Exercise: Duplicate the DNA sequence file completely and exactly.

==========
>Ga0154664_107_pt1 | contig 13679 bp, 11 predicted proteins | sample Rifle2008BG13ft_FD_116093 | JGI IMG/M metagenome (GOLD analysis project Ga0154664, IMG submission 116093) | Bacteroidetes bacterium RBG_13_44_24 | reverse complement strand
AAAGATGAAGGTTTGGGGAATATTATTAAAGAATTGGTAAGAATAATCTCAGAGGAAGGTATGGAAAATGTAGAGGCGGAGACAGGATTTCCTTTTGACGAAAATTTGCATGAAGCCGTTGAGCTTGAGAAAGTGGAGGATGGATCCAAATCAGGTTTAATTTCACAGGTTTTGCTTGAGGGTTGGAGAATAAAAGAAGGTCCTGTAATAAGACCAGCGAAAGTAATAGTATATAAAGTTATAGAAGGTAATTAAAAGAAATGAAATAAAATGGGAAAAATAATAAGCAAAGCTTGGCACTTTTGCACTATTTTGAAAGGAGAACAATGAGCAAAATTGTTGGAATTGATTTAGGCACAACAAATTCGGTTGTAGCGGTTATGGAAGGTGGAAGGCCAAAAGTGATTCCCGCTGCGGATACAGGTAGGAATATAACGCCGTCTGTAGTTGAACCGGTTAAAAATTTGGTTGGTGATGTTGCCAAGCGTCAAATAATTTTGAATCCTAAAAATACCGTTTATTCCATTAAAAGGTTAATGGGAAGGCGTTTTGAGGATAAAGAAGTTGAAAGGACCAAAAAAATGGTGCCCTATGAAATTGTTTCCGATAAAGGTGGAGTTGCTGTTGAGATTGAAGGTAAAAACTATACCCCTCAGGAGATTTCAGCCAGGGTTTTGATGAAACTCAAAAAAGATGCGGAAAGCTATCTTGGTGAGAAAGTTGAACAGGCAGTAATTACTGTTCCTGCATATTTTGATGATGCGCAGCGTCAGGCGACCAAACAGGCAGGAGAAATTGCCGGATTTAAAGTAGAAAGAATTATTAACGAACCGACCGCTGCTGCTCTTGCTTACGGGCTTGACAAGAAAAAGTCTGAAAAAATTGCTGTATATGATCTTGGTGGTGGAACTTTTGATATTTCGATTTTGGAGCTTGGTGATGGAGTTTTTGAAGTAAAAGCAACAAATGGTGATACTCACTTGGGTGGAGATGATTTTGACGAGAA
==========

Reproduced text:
>Ga0154664_107_pt1 | contig 13679 bp, 11 predicted proteins | sample Rifle2008BG13ft_FD_116093 | JGI IMG/M metagenome (GOLD analysis project Ga0154664, IMG submission 116093) | Bacteroidetes bacterium RBG_13_44_24 | reverse complement strand
AAAGATGAAGGTTTGGGGAATATTATTAAAGAATTGGTAAGAATAATCTCAGAGGAAGGTATGGAAAATGTAGAGGCGGAGACAGGATTTCCTTTTGACGAAAATTTGCATGAAGCCGTTGAGCTTGAGAAAGTGGAGGATGGATCCAAATCAGGTTTAATTTCACAGGTTTTGCTTGAGGGTTGGAGAATAAAAGAAGGTCCTGTAATAAGACCAGCGAAAGTAATAGTATATAAAGTTATAGAAGGTAATTAAAAGAAATGAAATAAAATGGGAAAAATAATAAGCAAAGCTTGGCACTTTTGCACTATTTTGAAAGGAGAACAATGAGCAAAATTGTTGGAATTGATTTAGGCACAACAAATTCGGTTGTAGCGGTTATGGAAGGTGGAAGGCCAAAAGTGATTCCCGCTGCGGATACAGGTAGGAATATAACGCCGTCTGTAGTTGAACCGGTTAAAAATTTGGTTGGTGATGTTGCCAAGCGTCAAATAATTTTGAATCCTAAAAATACCGTTTATTCCATTAAAAGGTTAATGGGAAGGCGTTTTGAGGATAAAGAAGTTGAAAGGACCAAAAAAATGGTGCCCTATGAAATTGTTTCCGATAAAGGTGGAGTTGCTGTTGAGATTGAAGGTAAAAACTATACCCCTCAGGAGATTTCAGCCAGGGTTTTGATGAAACTCAAAAAAGATGCGGAAAGCTATCTTGGTGAGAAAGTTGAACAGGCAGTAATTACTGTTCCTGCATATTTTGATGATGCGCAGCGTCAGGCGACCAAACAGGCAGGAGAAATTGCCGGATTTAAAGTAGAAAGAATTATTAACGAACCGACCGCTGCTGCTCTTGCTTACGGGCTTGACAAGAAAAAGTCTGAAAAAATTGCTGTATATGATCTTGGTGGTGGAACTTTTGATATTTCGATTTTGGAGCTTGGTGATGGAGTTTTTGAAGTAAAAGCAACAAATGGTGATACTCACTTGGGTGGAGATGATTTTGACGAGAA